I've been learning a little of the adung here, I think I'm saying it right. It's a stringed instrument, it actually translates into guitar, but it's not. Nine strings, do re me fa so la ti do re. Pastor Steven's teaching me. I have video of him teaching. You should be Pastor Steven's friend. I'll find out if he's on facebook.

-----

So, as far as plans for after college that might change tomorrow go, I'm thinking that I'll do Peace Corps teaching English in Latin America for three years, followed by a brief stint of some entry-level work or waitressing at home, followed by doing two years of Teach for America in the inner-city to get teaching credentials, followed by teaching while I go to law school, followed by finding or creating some community development center type place where I can just work for the community and help kids get through school and help parents learn English or figure out immigration stuff or something.

As far as plans for after college that might change tomorrow go.

I just realized that might suck, though. Because…I would have no home community. That's the problem with displacement. You're always feeling displaced.
But I guess I'd always have facebook?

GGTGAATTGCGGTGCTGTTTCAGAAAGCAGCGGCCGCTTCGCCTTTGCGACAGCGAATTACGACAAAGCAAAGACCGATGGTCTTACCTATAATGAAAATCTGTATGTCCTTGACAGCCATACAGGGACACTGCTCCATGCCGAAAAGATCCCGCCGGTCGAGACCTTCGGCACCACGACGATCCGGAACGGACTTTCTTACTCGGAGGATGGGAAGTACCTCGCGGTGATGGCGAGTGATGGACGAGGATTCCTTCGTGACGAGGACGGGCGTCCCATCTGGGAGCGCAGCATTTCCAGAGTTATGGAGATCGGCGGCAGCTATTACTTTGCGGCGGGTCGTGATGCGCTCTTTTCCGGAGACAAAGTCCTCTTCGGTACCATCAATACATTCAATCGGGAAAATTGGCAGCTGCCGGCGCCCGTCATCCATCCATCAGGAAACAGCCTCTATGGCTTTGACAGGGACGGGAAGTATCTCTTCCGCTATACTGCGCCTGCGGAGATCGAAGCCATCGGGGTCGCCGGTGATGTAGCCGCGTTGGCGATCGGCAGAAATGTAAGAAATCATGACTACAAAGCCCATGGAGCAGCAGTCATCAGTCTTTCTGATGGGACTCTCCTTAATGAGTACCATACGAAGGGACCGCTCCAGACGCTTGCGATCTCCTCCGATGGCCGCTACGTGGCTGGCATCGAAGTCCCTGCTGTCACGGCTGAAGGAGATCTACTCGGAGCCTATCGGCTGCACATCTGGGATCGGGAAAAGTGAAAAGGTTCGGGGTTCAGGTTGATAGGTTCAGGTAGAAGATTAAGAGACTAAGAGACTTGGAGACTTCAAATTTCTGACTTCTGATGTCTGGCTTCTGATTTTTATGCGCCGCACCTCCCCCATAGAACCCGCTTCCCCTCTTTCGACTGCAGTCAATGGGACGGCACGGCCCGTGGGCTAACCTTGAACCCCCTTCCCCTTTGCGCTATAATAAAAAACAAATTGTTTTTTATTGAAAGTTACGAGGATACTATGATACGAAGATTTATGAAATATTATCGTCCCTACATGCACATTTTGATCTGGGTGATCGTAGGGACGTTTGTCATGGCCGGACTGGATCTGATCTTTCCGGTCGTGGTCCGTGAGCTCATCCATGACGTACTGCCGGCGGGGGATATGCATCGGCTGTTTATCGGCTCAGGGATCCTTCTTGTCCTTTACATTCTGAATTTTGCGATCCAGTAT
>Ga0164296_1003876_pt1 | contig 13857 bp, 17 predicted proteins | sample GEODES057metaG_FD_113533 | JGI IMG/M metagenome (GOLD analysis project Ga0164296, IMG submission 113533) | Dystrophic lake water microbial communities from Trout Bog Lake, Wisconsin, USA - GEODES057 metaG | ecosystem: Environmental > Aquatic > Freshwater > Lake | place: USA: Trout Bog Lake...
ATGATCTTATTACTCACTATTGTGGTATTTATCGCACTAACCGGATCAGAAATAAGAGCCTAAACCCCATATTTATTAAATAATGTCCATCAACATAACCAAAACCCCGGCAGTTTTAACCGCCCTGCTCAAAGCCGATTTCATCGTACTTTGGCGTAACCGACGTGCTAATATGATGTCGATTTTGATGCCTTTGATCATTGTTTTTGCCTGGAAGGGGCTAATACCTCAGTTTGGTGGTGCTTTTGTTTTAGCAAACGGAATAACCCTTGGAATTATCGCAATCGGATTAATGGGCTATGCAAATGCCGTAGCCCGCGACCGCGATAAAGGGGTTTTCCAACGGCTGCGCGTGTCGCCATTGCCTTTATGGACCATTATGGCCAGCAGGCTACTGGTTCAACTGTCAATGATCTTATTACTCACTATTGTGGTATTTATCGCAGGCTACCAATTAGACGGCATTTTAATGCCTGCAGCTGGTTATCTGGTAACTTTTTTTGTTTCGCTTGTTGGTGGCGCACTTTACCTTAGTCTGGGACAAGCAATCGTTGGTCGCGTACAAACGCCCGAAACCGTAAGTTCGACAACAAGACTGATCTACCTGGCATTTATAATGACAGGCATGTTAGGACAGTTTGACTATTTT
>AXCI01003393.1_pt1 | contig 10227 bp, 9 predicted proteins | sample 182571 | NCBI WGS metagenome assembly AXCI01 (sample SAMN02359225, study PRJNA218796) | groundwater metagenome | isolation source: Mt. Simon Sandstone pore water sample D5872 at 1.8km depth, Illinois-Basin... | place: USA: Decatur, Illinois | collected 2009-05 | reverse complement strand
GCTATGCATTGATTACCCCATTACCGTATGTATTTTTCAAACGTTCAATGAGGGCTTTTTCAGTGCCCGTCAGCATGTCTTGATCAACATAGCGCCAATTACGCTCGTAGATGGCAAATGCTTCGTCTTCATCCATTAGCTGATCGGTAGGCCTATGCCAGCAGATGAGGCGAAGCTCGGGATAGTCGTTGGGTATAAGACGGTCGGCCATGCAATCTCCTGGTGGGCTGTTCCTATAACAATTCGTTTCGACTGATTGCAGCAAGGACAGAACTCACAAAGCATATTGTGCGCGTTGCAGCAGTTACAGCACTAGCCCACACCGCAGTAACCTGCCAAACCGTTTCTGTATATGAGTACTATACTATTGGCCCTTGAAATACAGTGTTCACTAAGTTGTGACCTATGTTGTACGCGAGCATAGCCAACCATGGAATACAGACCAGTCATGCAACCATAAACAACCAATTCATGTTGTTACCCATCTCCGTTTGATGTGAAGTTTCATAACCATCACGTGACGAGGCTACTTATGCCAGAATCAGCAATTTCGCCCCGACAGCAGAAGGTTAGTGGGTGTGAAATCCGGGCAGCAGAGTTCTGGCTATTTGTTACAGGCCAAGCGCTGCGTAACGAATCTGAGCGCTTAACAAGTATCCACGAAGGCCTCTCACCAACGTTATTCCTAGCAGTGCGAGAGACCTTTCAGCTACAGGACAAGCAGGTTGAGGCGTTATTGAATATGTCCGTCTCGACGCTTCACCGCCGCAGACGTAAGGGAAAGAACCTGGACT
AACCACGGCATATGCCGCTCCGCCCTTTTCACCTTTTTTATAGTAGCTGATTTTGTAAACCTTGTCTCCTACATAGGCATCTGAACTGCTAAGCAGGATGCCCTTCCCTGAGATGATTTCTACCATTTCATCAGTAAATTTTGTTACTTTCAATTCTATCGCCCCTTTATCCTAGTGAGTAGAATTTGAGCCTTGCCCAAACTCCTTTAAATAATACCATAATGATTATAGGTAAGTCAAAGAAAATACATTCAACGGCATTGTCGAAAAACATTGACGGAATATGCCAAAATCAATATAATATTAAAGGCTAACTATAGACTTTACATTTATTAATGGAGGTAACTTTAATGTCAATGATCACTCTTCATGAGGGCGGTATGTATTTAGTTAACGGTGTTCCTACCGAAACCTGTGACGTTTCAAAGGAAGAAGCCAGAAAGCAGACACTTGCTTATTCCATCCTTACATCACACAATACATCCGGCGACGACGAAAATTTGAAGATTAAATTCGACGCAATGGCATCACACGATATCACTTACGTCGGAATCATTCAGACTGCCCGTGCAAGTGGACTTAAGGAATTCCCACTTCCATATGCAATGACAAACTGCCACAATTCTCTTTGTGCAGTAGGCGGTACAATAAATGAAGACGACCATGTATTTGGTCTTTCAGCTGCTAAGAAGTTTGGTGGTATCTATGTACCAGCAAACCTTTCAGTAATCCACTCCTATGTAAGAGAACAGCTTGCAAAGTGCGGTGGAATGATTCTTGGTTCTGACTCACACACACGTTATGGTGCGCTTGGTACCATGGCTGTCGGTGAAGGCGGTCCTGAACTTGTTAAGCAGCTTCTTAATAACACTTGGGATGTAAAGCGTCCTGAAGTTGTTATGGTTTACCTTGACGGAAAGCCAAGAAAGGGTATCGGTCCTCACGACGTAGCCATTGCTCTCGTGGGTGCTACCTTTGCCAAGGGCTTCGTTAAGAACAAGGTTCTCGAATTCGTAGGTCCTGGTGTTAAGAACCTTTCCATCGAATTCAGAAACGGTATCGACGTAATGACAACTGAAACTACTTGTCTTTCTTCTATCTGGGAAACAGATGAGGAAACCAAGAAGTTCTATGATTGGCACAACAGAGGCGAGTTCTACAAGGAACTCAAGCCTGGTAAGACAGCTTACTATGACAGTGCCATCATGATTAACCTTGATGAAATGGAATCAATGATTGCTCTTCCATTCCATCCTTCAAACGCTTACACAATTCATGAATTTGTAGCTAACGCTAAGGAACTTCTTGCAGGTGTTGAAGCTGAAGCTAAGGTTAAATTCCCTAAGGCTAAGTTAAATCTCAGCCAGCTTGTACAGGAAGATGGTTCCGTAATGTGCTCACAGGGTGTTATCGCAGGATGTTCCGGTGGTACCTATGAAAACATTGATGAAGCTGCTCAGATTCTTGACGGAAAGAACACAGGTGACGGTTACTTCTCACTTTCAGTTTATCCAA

This and That and Facebook

Michelle and I made no-bake cookies last week for our family again. Our sister started dancing. It was the first time I saw her happy in a while. She's been super busy, she's going to university next semester but meanwhile she cleans and cooks and works at a nearby school and watches movies late at night on my laptop and deals with boy drama. People say we're all so different, and truly there are so many differences. But really we are still all the same.

Proof: Last time we made no-bakes, Michelle and I added a bit too much sugar and ate a few too many of them. We had a dance competition karaoke night. Our cousin-brother Michael who lives down the road heard us singing. It could have been an ipod commercial.

Proof 2: Yesterday the students who didn't go on the Safari were invited over to make and eat cookies. We made and ate cookies. It was amazing. We broke cookie bread together.

-------

My friend Suzana. She's the one that can make me laugh when I'm sad, the one who walks with a dance, the one who's working in the north with TASO, the AIDS counseling organization. When she was in secondary school, she was studying fine arts and literature. Even when she found out the classes were at the same time, she kept trying to study both, running out half-way through one class to the other, or alternating weeks. She didn't want to choose one, but eventually she had to. But she's still like that, wanting to learn everything. She's doing Development Studies, but she wants to study Industrial Arts and Design after working for a while. She wants to start her own business, maybe making clothes, and she'll start talking about maybe someday when she has different branches and she can start an orphanage and she can give the children training and jobs at her business and they can go out to other regions of the country and teach others.

She has such big dreams. So be looking out. Suzan Abong. She's even on facebook ☺